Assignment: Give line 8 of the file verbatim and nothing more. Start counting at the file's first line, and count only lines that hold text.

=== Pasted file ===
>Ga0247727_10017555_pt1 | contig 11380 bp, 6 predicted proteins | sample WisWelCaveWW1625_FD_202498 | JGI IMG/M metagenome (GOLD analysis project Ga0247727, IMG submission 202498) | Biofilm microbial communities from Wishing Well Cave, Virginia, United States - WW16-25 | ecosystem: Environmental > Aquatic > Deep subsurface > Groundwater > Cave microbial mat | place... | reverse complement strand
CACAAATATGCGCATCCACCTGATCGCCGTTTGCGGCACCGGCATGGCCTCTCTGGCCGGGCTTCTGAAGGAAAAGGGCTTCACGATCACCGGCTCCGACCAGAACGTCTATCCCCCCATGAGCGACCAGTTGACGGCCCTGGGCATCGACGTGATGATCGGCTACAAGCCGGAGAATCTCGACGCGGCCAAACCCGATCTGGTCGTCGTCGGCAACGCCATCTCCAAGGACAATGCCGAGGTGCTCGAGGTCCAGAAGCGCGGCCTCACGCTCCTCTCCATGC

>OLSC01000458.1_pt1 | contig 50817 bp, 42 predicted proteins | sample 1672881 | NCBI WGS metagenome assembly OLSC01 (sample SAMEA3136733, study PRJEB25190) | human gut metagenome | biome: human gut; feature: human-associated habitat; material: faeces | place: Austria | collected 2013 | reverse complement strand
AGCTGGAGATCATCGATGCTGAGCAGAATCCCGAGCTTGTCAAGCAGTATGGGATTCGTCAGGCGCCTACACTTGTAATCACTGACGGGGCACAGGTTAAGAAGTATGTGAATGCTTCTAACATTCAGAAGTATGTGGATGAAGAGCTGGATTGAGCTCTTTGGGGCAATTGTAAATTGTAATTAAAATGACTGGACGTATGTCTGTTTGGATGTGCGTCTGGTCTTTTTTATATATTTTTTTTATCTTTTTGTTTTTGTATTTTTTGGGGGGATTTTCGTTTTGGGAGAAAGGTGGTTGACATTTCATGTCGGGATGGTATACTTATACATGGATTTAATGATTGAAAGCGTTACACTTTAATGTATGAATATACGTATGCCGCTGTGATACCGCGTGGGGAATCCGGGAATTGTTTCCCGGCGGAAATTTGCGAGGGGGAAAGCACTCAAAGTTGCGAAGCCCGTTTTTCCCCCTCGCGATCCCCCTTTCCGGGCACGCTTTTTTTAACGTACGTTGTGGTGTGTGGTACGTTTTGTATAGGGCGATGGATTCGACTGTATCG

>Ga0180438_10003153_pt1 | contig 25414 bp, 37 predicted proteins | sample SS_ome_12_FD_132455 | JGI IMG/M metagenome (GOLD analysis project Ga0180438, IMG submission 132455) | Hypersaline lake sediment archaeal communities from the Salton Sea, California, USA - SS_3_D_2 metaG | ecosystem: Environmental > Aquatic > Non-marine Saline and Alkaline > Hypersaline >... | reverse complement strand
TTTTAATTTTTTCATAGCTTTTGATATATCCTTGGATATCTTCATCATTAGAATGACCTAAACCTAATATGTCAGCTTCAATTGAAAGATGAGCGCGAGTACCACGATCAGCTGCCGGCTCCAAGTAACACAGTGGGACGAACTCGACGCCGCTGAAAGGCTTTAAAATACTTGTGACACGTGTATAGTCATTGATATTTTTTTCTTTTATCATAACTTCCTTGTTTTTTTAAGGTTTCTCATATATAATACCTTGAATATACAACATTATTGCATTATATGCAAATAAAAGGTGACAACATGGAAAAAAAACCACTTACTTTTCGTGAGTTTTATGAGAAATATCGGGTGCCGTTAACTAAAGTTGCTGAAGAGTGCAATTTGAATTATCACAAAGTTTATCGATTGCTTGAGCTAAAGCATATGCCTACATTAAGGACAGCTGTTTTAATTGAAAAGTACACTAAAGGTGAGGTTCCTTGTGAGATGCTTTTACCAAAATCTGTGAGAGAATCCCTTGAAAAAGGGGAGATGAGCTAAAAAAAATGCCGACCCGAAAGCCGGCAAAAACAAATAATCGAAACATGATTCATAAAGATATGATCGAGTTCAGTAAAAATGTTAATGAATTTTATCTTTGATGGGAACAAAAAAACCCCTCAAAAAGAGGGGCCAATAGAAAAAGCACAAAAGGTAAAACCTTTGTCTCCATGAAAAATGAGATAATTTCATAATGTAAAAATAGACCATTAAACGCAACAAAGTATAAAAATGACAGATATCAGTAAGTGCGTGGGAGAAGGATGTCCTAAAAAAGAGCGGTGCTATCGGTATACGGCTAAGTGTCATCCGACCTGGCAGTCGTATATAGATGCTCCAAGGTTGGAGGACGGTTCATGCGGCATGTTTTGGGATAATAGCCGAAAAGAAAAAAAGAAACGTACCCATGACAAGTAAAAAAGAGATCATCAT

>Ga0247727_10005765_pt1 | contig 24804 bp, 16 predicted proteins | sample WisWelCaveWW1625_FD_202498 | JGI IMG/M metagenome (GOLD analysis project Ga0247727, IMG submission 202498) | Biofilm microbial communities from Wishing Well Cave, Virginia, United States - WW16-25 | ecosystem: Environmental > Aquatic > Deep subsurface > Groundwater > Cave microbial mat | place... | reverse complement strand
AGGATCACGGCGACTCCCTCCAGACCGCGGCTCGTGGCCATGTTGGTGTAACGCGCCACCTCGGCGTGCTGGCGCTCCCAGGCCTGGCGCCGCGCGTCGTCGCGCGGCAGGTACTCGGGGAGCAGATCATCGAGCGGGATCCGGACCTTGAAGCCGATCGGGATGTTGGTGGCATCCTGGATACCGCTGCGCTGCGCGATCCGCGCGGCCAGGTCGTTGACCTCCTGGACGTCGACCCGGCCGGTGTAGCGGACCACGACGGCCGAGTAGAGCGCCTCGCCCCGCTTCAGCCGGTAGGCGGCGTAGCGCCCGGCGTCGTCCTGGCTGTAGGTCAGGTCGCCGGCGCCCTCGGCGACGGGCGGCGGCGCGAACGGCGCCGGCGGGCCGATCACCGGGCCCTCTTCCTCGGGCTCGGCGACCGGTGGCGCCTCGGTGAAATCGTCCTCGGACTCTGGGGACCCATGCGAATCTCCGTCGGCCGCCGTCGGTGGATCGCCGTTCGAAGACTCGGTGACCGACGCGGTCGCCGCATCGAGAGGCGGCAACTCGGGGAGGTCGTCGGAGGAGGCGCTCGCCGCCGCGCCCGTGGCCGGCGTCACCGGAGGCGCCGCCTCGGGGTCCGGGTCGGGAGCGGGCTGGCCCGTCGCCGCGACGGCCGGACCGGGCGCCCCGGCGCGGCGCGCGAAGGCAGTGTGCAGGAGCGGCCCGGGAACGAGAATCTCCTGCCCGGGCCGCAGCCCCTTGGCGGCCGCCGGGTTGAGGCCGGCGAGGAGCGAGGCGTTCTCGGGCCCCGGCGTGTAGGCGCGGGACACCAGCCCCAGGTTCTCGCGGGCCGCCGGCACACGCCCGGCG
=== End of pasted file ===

AGGATCACGGCGACTCCCTCCAGACCGCGGCTCGTGGCCATGTTGGTGTAACGCGCCACCTCGGCGTGCTGGCGCTCCCAGGCCTGGCGCCGCGCGTCGTCGCGCGGCAGGTACTCGGGGAGCAGATCATCGAGCGGGATCCGGACCTTGAAGCCGATCGGGATGTTGGTGGCATCCTGGATACCGCTGCGCTGCGCGATCCGCGCGGCCAGGTCGTTGACCTCCTGGACGTCGACCCGGCCGGTGTAGCGGACCACGACGGCCGAGTAGAGCGCCTCGCCCCGCTTCAGCCGGTAGGCGGCGTAGCGCCCGGCGTCGTCCTGGCTGTAGGTCAGGTCGCCGGCGCCCTCGGCGACGGGCGGCGGCGCGAACGGCGCCGGCGGGCCGATCACCGGGCCCTCTTCCTCGGGCTCGGCGACCGGTGGCGCCTCGGTGAAATCGTCCTCGGACTCTGGGGACCCATGCGAATCTCCGTCGGCCGCCGTCGGTGGATCGCCGTTCGAAGACTCGGTGACCGACGCGGTCGCCGCATCGAGAGGCGGCAACTCGGGGAGGTCGTCGGAGGAGGCGCTCGCCGCCGCGCCCGTGGCCGGCGTCACCGGAGGCGCCGCCTCGGGGTCCGGGTCGGGAGCGGGCTGGCCCGTCGCCGCGACGGCCGGACCGGGCGCCCCGGCGCGGCGCGCGAAGGCAGTGTGCAGGAGCGGCCCGGGAACGAGAATCTCCTGCCCGGGCCGCAGCCCCTTGGCGGCCGCCGGGTTGAGGCCGGCGAGGAGCGAGGCGTTCTCGGGCCCCGGCGTGTAGGCGCGGGACACCAGCCCCAGGTTCTCGCGGGCCGCCGGCACACGCCCGGCG